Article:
Who would say no? Dealing the Nationals a closer
It’s never too early to start thinking about deals, even if major trades rarely happen before July. Let’s start with an obvious hole.
The need: A closer for the Nationals
The Washington Nationals need a closer. Heck, some would argue they need a whole new bullpen. Entering Thursday, they ranked 27th in the majors in bullpen ERA, 20th in win probability added and 16th in strikeout percentage minus walk percentage, while five different relievers have picked up saves. It’s enough to make a modern manager’s head explode.
With a commanding lead in the terrible NL East, the Nationals have time to sort through the guys on the roster. Veterans Shawn Kelley and Joe Blanton have each surrendered six home runs in 23⅔ combined innings, and if those two don’t figure things out, the Nationals will be looking for more than just a closer. One possible addition: Erick Fedde, the 2014 first-round pick, who has been moved to a relief role at Double-A Harrisburg.
Still, the surest move that will happen this season is the Nationals acquiring some relief help.
Let’s look at some of the options:
3.21 ERA | .208/.288/.321 | 33.9% strikeout rate | 10.2% walk rate
His command has deserted him a bit the past couple of seasons, but Robertson still owns an elite strikeout rate, and he’s a proven closer with playoff experience. He is signed through 2018, making $12 million this year and $13 million next year, so if the White Sox want a better prospect in return, they’d probably have to include some cash to offset the salary.
3.38 ERA | .217/.254/.500 | 20.6% strikeout rate | 4.8% walk rate
Herrera is off to an odd start: His strikeout rate is down 10 percent from last season, and he has already allowed four home runs. He’s averaging 97.6 mph on the fastball, so although he’s no longer hitting 100 mph as he was a few seasons ago, his velocity appears to be fine. He is arbitration-eligible next season and becomes a free agent after 2018.
1.62 ERA | .279/.372/.382 | 16.7% strikeout rate | 9.0% walk rate
The lefty was one of baseball’s best setup men from 2013 to 2015 and took over as the Pittsburgh closer last year after Mark Melancon was traded to the Nationals. But Watson hasn’t been as dominant in 2016 and 2017: He served up 10 home runs last year, and has a poor strikeout-to-walk ratio in ’17. He’s a free agent at season’s end.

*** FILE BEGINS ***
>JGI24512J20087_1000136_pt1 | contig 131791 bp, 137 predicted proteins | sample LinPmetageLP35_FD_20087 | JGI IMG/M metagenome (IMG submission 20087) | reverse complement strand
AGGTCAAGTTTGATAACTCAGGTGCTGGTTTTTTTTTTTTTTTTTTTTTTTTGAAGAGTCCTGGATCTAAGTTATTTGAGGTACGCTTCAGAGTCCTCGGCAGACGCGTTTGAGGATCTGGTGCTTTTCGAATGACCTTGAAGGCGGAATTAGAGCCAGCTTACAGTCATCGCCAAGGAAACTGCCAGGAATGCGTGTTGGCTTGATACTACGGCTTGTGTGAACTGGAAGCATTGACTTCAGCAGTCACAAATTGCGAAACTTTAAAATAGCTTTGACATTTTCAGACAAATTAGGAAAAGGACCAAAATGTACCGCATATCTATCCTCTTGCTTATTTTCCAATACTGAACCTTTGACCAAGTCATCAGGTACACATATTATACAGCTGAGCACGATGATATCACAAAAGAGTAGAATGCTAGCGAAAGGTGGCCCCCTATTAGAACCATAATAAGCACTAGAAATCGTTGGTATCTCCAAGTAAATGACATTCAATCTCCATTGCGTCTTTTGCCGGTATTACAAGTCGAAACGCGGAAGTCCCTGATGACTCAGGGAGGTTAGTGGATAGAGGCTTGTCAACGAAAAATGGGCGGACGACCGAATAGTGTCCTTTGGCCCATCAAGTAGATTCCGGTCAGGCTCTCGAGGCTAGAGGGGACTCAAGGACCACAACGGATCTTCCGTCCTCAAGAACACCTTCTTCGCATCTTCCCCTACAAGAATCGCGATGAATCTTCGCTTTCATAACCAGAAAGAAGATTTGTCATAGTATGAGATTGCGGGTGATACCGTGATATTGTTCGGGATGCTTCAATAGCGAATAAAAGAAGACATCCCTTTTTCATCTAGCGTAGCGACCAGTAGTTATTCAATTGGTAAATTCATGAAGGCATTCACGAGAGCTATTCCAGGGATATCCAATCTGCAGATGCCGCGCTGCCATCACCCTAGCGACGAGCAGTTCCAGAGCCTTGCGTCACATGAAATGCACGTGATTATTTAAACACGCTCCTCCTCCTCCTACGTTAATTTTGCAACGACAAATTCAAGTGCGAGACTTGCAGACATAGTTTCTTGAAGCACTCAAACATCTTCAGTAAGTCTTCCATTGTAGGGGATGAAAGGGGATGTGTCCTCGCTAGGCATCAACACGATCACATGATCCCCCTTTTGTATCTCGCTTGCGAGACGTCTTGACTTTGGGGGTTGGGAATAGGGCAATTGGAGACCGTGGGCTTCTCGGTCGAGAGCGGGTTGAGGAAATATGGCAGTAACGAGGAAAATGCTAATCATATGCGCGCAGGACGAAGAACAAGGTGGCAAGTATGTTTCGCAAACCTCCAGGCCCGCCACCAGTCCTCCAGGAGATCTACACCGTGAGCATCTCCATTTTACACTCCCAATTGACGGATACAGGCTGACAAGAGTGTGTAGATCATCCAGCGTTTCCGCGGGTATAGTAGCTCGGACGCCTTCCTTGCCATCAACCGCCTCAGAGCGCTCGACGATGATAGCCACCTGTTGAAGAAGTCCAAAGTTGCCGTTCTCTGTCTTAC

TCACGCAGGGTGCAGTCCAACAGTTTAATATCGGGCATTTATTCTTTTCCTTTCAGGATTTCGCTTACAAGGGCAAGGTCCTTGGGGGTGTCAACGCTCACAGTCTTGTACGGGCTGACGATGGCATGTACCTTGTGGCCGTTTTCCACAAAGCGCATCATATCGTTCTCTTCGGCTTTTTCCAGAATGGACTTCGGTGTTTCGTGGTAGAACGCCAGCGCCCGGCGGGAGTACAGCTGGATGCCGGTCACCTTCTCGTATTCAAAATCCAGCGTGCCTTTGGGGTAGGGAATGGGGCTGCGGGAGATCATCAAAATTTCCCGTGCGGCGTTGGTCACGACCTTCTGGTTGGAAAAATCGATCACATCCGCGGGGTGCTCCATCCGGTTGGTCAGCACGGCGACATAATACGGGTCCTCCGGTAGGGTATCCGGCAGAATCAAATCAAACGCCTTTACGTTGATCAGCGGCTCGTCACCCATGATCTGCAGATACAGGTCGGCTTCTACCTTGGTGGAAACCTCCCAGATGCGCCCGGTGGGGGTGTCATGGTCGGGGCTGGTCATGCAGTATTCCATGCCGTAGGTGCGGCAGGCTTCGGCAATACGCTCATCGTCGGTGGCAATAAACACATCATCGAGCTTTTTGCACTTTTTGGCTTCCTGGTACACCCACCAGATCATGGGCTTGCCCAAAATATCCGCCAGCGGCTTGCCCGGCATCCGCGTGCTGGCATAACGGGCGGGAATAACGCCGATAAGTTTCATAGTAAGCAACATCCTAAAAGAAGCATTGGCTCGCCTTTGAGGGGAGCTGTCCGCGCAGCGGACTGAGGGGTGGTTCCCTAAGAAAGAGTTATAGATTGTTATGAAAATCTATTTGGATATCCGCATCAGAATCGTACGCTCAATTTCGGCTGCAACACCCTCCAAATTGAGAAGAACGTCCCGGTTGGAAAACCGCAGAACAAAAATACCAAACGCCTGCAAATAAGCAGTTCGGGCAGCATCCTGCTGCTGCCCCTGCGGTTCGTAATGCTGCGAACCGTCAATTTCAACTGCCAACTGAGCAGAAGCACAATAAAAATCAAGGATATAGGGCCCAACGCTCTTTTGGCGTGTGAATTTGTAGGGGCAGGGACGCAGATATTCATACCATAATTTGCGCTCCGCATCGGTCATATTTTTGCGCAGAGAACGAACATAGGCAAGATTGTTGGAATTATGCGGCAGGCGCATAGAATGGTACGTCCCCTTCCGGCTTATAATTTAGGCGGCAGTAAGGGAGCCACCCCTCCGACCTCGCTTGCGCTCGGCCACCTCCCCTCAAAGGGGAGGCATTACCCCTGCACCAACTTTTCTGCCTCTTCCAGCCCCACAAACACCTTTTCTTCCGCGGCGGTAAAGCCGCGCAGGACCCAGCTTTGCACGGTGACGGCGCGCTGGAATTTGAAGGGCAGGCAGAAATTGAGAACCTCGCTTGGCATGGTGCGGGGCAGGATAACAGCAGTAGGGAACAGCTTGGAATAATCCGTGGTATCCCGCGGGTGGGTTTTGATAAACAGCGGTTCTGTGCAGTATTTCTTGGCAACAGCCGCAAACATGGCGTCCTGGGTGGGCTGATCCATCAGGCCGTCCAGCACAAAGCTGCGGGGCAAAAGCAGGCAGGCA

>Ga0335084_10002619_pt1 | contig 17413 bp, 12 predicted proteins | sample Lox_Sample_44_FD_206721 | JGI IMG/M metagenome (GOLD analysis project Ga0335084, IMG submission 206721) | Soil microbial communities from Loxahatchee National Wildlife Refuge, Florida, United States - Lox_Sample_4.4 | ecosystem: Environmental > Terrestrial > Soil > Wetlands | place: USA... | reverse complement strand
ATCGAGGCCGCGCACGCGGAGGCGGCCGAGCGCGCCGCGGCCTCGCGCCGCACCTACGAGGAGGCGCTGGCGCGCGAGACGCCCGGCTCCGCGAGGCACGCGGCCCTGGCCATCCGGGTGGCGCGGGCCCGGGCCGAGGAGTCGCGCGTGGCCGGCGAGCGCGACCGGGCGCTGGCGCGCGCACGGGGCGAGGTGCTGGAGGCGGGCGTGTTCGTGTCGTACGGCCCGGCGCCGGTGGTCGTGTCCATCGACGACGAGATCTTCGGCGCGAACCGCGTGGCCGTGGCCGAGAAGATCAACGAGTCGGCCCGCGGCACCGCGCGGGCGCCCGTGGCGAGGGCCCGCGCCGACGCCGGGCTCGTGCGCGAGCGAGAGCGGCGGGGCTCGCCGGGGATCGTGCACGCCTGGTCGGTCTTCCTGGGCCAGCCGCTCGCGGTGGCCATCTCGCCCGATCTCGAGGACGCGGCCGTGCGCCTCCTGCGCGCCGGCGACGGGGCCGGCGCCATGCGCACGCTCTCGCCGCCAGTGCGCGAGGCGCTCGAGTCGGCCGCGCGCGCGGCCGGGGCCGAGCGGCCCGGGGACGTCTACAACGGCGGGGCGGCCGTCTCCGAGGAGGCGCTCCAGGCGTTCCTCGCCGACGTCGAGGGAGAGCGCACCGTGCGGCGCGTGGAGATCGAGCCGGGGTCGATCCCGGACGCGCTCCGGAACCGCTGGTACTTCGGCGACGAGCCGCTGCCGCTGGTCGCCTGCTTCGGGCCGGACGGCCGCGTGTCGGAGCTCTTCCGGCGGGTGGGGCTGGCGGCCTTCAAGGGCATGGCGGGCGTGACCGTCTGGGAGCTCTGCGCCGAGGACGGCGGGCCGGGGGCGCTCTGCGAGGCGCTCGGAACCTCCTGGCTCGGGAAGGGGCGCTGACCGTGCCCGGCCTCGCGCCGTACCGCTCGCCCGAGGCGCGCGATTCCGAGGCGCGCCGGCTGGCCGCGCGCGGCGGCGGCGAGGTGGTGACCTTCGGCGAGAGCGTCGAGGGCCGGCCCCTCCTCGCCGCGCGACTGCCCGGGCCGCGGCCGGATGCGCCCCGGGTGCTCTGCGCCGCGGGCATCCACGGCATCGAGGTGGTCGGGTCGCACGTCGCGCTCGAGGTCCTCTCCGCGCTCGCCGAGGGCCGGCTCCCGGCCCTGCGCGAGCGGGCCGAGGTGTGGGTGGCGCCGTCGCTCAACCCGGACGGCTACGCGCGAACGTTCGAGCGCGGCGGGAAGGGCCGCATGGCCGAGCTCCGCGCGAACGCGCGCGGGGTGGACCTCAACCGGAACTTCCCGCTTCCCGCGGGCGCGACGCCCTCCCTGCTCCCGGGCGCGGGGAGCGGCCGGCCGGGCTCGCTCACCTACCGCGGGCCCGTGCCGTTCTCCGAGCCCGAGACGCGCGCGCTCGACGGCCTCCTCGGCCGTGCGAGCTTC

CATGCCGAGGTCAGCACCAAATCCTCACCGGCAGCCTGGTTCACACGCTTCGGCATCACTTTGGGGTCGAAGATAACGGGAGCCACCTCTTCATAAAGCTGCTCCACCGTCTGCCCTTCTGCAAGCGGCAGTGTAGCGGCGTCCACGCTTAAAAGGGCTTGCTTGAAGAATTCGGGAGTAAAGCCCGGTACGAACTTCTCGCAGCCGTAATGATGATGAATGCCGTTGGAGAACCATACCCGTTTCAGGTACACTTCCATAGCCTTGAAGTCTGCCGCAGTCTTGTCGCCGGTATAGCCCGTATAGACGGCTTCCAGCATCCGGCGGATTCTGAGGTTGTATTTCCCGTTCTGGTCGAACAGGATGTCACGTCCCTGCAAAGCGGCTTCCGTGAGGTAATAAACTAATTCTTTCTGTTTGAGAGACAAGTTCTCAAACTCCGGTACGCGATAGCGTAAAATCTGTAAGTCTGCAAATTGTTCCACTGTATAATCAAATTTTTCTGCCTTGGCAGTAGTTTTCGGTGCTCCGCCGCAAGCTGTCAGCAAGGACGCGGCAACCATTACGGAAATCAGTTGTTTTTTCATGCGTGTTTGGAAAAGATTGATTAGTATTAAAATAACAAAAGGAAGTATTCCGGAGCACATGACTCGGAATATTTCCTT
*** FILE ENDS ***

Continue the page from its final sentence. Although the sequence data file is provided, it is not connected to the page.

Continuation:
1.88 ERA | .165/.260/.282 | 32.0% strikeout rate | 9.3% walk rate
Hand isn’t San Diego’s closer, but he has developed into one of the most dominant relievers in the game the past couple of seasons after struggling as a starter with the Marlins. The emergence of Jose Torres in the Padres’ bullpen means they have three outstanding lefties, so they could cash in on Hand while his stock his sky-high. He is making just $1.3 million this year and is under team control through 2019.
Best trade match: Kansas City
I’d say Watson is out because of his so-so numbers, although the Nats could look at him as a setup guy. Robertson’s salary complicates a possible deal, and Hand — he’s the guy I’d go after — doesn’t have that proven-closer label the Nationals likely prefer. Herrera makes sense, and there’s even the possibility of working Royals center fielder Lorenzo Cain into a bigger deal.
Herrera isn’t in the Aroldis Chapman–Andrew Miller class, and no, the Nationals won’t trade outfield prospect Victor Robles, one of the top prospects in the minors. Would the Nats consider dealing Juan Soto, an 18-year-old outfielder who is hitting .360 with more walks than strikeouts in low Class A ball? The upside on him suddenly looks very high, but flags fly forever, and the window with Bryce Harper might just be 2017 and 2018.
The trade: Soto and a second-tier pitching prospect for Herrera and Cain. As good as Soto is, he’s also just 18 and a few years from the majors. He’s probably a left fielder in the long run since he lacks a prototypical right fielder’s arm. The Nationals make a huge upgrade in center field with Cain (who is a free agent) to replace the injured Adam Eaton and acquire Herrera for this season and next. The Royals get a premium hitting prospect in a system that lacks one, which they’ll need as Eric Hosmer and Mike Moustakas hit free agency.